From help pages:

"If your motivation for asking the question is “I would like to participate in a discussion about ______”, then you should not be asking here. However, if your motivation is “I would like others to explain ______ to me”, then you are probably OK."

And the website at the same time has a "homework policy".

How do these things can actually be combined????? How can asking and answering questions not turn into a discussion? How does the first rule make the site useful for anything other than homework questions or just very simple questions?


I see these two policies as complementary, serving as brackets to eliminate two extreme sorts of questions we'd like to avoid. I suppose if the "brackets" were too wide there might not be any middle ground remaining, but I don't think that's a problem we're having.

On the one hand, we want questions that have answers. There are plenty of interesting questions that don't have good answers, and shooting the breeze about those sorts of questions can be a lot of fun. But that's not what the Stack Exchange is for. We have a little flexibility since we can use the chat server for those sorts of open-ended questions. But the model on the main site, with questions, answers, and (ephemeral) comments, is explicitly designed to discourage open-ended discussions. A predecessor to Stack Exchange refers to such questions as chatfilter.

On the other hand, we frequently have new users who will paste a multiple-choice homework problem into the question box and seem to be expecting someone to answer "it's (c)." Those sorts of questions don't have any value for anyone except the asker --- and don't really have much value for the asker, either, since context-free answers don't have any explanatory power. A good homework-like question isn't "what's the answer to this question?"; it's "how can I arrive at an understandable answer to this question?"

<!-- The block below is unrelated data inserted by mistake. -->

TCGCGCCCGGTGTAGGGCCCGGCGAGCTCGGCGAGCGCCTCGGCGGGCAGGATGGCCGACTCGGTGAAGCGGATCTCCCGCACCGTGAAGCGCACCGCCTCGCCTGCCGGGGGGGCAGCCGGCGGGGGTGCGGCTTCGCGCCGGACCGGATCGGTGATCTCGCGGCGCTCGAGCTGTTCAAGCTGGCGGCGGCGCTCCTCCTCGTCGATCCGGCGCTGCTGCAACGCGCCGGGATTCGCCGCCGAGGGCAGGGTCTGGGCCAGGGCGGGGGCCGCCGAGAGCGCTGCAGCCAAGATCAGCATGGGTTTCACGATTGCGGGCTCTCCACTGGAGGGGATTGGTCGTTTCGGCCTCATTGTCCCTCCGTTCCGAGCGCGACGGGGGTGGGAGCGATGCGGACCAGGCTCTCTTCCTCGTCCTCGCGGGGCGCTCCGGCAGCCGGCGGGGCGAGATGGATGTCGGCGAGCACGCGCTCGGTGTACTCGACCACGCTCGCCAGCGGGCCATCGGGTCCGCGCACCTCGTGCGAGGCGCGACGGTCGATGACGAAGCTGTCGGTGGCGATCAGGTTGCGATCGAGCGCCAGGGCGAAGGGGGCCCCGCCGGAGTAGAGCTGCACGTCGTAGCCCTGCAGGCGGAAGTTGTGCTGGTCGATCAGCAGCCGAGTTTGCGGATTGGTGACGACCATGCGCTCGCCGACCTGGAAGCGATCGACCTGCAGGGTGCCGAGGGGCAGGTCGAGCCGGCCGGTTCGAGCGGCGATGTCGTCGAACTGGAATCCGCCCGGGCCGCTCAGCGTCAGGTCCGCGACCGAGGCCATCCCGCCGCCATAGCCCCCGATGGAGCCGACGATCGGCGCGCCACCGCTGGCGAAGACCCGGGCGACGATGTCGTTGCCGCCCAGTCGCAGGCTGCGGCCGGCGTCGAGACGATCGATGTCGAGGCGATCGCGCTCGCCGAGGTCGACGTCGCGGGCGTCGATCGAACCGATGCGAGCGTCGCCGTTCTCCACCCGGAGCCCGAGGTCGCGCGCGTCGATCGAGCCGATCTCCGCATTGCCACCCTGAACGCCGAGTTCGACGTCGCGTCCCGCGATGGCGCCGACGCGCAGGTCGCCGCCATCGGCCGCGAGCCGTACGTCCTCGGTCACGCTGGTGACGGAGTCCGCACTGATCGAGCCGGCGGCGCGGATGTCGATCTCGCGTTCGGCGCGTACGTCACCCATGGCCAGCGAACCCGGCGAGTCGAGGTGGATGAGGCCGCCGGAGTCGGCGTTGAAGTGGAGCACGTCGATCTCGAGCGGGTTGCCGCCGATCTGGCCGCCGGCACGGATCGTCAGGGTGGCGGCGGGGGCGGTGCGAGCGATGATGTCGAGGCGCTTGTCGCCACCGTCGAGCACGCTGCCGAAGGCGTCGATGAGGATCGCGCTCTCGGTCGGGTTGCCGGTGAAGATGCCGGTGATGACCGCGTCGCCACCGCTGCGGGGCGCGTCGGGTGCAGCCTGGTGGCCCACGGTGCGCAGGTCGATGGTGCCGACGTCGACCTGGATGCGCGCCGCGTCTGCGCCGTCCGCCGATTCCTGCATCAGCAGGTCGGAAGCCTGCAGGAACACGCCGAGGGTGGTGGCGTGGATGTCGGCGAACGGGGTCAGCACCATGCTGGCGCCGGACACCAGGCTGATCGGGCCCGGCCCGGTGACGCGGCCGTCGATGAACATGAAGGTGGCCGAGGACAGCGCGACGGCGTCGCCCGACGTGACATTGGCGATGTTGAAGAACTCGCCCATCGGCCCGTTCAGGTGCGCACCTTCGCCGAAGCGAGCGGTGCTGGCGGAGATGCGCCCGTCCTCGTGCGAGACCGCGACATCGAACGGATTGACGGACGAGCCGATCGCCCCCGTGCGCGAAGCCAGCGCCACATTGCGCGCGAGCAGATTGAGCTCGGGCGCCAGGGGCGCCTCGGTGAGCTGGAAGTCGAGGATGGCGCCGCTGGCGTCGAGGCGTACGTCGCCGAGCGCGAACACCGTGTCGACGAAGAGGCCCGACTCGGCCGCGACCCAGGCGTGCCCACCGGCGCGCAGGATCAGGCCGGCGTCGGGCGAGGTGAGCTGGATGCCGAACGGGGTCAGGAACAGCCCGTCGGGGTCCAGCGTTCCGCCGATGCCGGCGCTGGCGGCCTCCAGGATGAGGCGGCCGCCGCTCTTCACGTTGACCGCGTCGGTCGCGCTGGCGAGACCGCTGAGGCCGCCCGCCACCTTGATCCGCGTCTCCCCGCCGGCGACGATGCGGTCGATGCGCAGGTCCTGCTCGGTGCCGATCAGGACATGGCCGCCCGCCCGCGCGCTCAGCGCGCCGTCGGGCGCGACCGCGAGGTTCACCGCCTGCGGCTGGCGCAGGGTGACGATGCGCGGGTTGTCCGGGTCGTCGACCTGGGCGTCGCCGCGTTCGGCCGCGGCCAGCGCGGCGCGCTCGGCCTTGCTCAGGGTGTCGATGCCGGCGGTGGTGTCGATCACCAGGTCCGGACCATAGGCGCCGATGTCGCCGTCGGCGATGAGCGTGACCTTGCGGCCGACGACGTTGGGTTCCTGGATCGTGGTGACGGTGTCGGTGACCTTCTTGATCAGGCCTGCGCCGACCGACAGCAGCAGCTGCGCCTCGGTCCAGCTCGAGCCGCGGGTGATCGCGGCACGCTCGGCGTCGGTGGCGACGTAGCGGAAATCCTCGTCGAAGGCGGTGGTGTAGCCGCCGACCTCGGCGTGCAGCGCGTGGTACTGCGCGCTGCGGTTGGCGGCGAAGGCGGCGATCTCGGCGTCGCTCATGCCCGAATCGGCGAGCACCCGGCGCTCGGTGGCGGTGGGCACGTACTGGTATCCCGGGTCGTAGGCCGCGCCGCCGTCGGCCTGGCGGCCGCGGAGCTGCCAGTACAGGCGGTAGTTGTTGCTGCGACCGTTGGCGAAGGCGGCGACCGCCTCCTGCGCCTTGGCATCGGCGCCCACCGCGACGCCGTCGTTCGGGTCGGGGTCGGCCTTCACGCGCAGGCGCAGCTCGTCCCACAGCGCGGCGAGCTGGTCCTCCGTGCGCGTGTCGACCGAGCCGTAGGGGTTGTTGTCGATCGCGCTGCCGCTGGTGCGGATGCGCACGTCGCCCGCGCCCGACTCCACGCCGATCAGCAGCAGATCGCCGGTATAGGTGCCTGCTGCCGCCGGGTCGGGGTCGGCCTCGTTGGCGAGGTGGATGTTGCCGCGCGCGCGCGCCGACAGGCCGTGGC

There's a pretty wide grey area at either end of these brackets. There are homework-like questions that some users see as interesting where others see low effort and low value,. Some users may see a question as open-ended or opinion-based, while another user may be able to provide factual answers. That's why we have community moderation.

If you spend some time reading highly-scored questions and answers on subjects that interest you, I think you'll get a feeling for the broad range of questions that have interesting answers that become clear with minimal back-and-forth.

  • $\begingroup$ A good homework-like question isn't "what's the answer to this question?"; it's "how can I arrive at an understandable answer to this question?" I have the feeling your second version will also get shut down and closed in 90% of the cases, to be honest $\endgroup$ – Sanya May 6 '17 at 13:36

The homework policy, whilst confusing and a bit poorly defined, basically works like this:

Are you asking for people to do calculations for you and give you your answer for you? Then this site likely isn't for you. The same goes if you're asking something incredibly specific, rather than just about the concepts that the question is rooted in.

Are you asking a conceptual question, one that asks about a fundamental physics concept and could actually be useful to future readers, [who aren't just your classmates looking for worked solutions to your class' homeworks] if so then welcome to StackExchange.